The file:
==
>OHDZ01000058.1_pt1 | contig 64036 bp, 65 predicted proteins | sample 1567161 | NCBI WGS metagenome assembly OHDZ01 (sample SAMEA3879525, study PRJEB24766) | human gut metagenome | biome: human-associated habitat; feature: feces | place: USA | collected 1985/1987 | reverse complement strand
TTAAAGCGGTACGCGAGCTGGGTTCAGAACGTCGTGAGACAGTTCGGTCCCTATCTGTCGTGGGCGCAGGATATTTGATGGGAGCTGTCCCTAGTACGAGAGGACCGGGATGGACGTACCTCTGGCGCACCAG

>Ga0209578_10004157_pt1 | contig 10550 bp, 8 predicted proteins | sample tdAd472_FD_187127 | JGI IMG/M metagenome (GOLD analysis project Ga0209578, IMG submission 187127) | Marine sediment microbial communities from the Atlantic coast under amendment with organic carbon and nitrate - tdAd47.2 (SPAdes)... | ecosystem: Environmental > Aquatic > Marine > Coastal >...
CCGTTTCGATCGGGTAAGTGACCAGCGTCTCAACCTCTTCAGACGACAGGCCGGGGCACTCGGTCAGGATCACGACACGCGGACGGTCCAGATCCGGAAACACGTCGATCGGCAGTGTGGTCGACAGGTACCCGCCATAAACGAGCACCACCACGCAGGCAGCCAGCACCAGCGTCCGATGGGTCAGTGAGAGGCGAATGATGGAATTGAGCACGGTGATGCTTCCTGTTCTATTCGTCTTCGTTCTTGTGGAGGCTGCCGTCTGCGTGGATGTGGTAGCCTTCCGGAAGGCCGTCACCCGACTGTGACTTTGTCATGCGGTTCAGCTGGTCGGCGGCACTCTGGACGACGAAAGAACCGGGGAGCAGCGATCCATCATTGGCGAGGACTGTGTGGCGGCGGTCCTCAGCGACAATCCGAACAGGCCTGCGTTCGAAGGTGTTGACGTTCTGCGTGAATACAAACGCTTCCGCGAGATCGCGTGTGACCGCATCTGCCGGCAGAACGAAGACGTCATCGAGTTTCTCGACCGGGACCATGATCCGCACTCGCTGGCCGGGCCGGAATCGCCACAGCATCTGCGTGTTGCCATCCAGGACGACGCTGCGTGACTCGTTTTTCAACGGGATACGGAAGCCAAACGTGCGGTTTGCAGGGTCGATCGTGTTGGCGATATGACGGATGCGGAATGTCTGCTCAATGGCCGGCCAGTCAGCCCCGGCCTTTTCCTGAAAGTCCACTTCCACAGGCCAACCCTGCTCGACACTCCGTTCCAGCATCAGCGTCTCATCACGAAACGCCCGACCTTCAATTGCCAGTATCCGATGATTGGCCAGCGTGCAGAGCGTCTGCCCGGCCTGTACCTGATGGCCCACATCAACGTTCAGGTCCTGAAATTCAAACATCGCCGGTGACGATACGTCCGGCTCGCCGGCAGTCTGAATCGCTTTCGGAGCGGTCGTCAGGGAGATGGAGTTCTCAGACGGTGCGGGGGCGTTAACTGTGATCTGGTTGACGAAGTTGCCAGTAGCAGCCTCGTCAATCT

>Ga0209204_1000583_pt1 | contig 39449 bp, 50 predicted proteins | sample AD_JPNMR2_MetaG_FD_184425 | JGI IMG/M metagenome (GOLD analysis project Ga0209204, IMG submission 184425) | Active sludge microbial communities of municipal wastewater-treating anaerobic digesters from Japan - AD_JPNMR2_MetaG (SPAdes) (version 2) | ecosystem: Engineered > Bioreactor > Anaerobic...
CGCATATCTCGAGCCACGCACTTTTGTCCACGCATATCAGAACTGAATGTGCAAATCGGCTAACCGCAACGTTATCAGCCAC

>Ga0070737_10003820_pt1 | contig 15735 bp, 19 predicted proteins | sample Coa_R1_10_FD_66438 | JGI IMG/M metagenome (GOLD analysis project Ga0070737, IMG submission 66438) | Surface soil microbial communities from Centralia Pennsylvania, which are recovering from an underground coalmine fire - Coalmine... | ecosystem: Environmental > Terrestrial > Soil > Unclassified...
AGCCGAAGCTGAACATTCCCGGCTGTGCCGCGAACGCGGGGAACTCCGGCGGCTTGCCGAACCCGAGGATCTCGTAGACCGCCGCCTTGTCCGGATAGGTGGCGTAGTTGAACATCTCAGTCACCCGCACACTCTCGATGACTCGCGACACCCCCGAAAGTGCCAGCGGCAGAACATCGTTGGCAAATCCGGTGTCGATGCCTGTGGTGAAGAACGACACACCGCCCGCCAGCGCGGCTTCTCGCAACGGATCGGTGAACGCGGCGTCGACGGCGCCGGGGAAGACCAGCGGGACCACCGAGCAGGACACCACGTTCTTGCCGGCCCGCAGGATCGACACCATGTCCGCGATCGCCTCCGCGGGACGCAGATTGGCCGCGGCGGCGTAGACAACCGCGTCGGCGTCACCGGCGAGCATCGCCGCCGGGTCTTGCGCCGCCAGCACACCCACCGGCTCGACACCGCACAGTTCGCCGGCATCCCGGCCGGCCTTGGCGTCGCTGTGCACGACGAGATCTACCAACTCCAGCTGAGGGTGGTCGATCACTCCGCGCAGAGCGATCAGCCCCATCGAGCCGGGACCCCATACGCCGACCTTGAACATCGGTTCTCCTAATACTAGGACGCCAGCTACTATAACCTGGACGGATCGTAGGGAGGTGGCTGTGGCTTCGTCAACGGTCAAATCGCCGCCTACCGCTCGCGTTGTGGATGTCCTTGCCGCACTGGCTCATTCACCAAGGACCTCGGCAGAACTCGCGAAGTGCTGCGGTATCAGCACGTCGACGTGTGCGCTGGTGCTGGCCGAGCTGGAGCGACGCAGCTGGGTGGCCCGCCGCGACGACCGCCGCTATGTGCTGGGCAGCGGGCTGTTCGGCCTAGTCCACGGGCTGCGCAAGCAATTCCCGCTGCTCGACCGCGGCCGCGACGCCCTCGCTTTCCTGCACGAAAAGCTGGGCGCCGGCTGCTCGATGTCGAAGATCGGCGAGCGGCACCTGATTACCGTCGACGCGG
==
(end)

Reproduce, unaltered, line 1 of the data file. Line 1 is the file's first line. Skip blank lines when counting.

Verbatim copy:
>OHDZ01000058.1_pt1 | contig 64036 bp, 65 predicted proteins | sample 1567161 | NCBI WGS metagenome assembly OHDZ01 (sample SAMEA3879525, study PRJEB24766) | human gut metagenome | biome: human-associated habitat; feature: feces | place: USA | collected 1985/1987 | reverse complement strand